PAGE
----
# Sudoku Y Wing Styles with Examples A sleek, mean, elimination machine,
Pierces possibilities, purely pristine.
If flown with wisdom and studied care,
Y wing styles pare a puzzle with flair.

Welcome! If this is your first visit to my blog, you may wish to read some of the other blog pages first. Links are to the right, under Sudoku Techniques. The blog has been progressing through techniques relative to approximate difficulty.

You may not find another site describing tips on how to solve sudoku puzzles that pilots this specific strategy. The phantom tactic, Y wing styles, illustrates the power of training beyond the universe of typical sudoku solving. Again, the central command point of the Y directs strength to the outposts. Rather than remain terrestrial, Y wing styles launches a more galactic conveyance.

As noted on the page, Y wings, previously examined techniques limit their search for strength to specific containers within the possibility matrix. Y wing styles only limits the the number of native strong sets to three, but does not limit the types of containers considered.

The table below, which I call a forbidding matrix, contains the logic for all Y wing style eliminations.

 A B C at least one truth D E F at least one truth G H I at least one truth ??? weak weak

• The Capital letters are:
• Boolean variables
• Native puzzle conditions
• Possibly null: Null variables are false
• Each row is a native strong set
• Each of the columns labeled underneath as weak is a native weak set
• The first column, labeled underneath with ???, is proven strong since:
• At least one truth in each row, thus a minimum of three in the matrix.
• Last two columns have at most one truth each, thus maximum of two outside the first column
• Three minus two = one. First column must have at least one truth
• Everything seen by all the possibly true items in the first column is impossible
Usually, the last statement concludes the logic, but, in the special case whereas all the items in the first column also form a native weak set, one can conclude that each column has exactly one truth in it. Thus, the proven strong sets in each column can provide additional eliminations. This condition occurs in swordfish, naked triples, and hidden triples, to name a few.

Below, experience the thrust commanded by piloting Y wing style:

### Y wing style example 1 Symbols above: * is a wild card which could be anything, including nothing. ~ means not. Consider:

 a1 = 1 i1 = 1 i1 = 3 g3 = 3 a3 = 2 g3 = 2

Conclude:
• Whether (i1=3) => (a1=1)
• Or (g3=3) => (a3=2)
• (a3<>1) and (a1<>2)
As a forbidding chain this elimination could be represented as:
• a1=1 == i1=1 -- i1=3 == g3=3 -- g3=2 == a3=2 forbids a3=1 and forbids a1=2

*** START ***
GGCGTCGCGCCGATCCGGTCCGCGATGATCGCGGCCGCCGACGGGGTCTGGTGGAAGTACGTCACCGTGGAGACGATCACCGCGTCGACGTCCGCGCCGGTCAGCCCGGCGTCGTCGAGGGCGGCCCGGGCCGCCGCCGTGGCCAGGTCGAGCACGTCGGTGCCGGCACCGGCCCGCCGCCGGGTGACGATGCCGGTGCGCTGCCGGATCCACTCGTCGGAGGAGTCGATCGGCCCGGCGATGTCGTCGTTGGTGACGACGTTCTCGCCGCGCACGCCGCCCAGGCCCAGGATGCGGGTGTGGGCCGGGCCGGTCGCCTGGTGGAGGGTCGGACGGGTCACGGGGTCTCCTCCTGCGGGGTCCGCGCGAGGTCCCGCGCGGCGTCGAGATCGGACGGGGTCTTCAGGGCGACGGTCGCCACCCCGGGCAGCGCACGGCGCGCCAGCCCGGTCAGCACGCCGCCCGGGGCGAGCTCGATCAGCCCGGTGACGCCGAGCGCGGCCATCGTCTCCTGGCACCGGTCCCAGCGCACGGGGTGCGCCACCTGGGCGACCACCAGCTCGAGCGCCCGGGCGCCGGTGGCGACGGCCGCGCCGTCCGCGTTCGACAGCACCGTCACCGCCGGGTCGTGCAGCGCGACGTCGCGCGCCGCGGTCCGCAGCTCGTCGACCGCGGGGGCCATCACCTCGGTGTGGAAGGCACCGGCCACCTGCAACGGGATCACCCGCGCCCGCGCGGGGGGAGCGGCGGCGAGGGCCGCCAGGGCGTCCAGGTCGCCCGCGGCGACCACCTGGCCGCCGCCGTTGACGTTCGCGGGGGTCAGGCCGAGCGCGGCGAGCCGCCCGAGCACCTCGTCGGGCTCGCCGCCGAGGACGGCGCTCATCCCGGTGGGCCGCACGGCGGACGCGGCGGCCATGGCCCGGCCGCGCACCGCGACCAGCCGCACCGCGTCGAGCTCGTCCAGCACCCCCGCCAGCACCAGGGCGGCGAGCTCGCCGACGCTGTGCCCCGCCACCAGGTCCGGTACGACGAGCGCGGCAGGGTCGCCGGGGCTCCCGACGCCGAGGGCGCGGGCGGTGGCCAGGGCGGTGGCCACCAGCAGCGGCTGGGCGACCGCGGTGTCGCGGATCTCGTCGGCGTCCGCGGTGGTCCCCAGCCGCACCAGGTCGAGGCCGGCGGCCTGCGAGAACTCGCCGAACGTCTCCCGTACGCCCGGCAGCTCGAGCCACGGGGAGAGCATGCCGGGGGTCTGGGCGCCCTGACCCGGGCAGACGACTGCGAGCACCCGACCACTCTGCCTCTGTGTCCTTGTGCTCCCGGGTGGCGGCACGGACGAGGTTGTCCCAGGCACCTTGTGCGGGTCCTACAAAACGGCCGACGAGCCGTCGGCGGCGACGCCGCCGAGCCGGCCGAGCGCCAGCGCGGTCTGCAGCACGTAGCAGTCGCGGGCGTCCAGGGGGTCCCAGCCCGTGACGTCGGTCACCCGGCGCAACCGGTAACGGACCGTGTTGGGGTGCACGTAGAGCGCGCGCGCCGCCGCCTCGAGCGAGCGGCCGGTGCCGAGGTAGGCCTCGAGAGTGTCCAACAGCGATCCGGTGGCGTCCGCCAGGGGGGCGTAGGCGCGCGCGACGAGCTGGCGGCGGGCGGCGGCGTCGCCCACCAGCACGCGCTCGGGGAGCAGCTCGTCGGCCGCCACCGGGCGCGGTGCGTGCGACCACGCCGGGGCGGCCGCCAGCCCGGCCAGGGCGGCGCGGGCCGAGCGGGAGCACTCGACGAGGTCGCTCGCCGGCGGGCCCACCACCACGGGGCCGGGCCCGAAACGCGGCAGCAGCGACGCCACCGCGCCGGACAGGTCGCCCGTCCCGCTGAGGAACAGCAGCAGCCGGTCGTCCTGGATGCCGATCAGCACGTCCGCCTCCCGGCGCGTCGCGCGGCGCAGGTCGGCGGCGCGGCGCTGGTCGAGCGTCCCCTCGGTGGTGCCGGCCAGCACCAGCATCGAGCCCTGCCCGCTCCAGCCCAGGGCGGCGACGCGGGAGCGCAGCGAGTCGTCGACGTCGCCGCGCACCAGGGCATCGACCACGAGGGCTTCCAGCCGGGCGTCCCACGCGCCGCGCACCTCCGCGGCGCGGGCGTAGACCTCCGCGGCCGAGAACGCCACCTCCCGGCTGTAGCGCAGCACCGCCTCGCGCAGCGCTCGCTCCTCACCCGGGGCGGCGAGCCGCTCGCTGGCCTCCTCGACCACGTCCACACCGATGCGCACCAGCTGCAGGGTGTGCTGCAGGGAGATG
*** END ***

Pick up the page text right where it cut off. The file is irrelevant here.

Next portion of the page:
Hopefully, you can see the symmetry above that allows for both eliminations listed.

### Almost Locked Sets as Y wing style example Except for the extra 1 at cell i1, this configuration would be a standard Y wing. Recall the forbidding matrix from the page Y wings. The following matrix is almost identical:

 a1 = 1 a1 = 2 i1 = 1 i1 = 2 i1 = 3 g3 = 1 g3 = 3
Here, by considering the three possible values for cell i1, 1 is clearly forbidden from
g1 and h1. Written as a forbidding chain:
• a1=1 == a1=2 -- i1=2 == {pair 13 at i1,g3} forbids gh1=1
When the situation above is viewed as an Almost Locked Sets tactic, the trick is to uncover the strength implied by the almost pair 13 within box h2 in conjunction with the almost singleton at a1. I mention Almost Locked Sets, as they are often the manner in which I locate similar eliminations.

### My personal favorite type of Y wing style situation Again, ~ means not, * is a wild card that could be nothing, could be anything(s). The Y is formed by three strong sets:

• cell g2 ={17}
• 7's in row 1 limited to {b1,ghi1}
• 1's in box b2 limited to {b1,ab2}
Because each endpoint of these strong sets also forms a weak link with one of the other strong sets, any of these three strong sets could be the vertex. Therefor, all three are vertices. We actually have, considering only these three strong sets, three Y's simultaneously! This yields a bounty of possible eliminations:
• All the green cells are not 7.
• All the blue cells are not 1.
• All the orange cells are not 1 and not 7.
• The violet cell is not 2,3,4,5,6,8,9 - thus only 17 is left in that cell
One of (36) possible forbidding matrix representations of this wrap around forbidding chain:

 g2 = 1 g2 = 7 ghi1 = 7 b1 = 7 ab2 = 1 b1 = 1

Since {ab2=1, g2=1} is proven to be a strong set, but it is also a native weak set,
each column in the matrix must have exacly one truth in it. Thus, we also have {b1=1, b1=7}
as a strong set and {ghi1=7, g2=7} as a strong set.
This elimination as a forbidding chain could look like:
• g2=1 == g2=7 -- i1=7 == b1=7 -- b1=1 == a2=1 forbids:
• defhi2 = 1
• hi2,ghi3 = 7
• b1 = 2345689
Again, a more in depth explanation of forbidding chains will be presented in an upcoming blog page.

Next up, we take a look at W Wing variations.

Find information about me, Steve, at the first page of this blog and My Page at sudoku.com.au.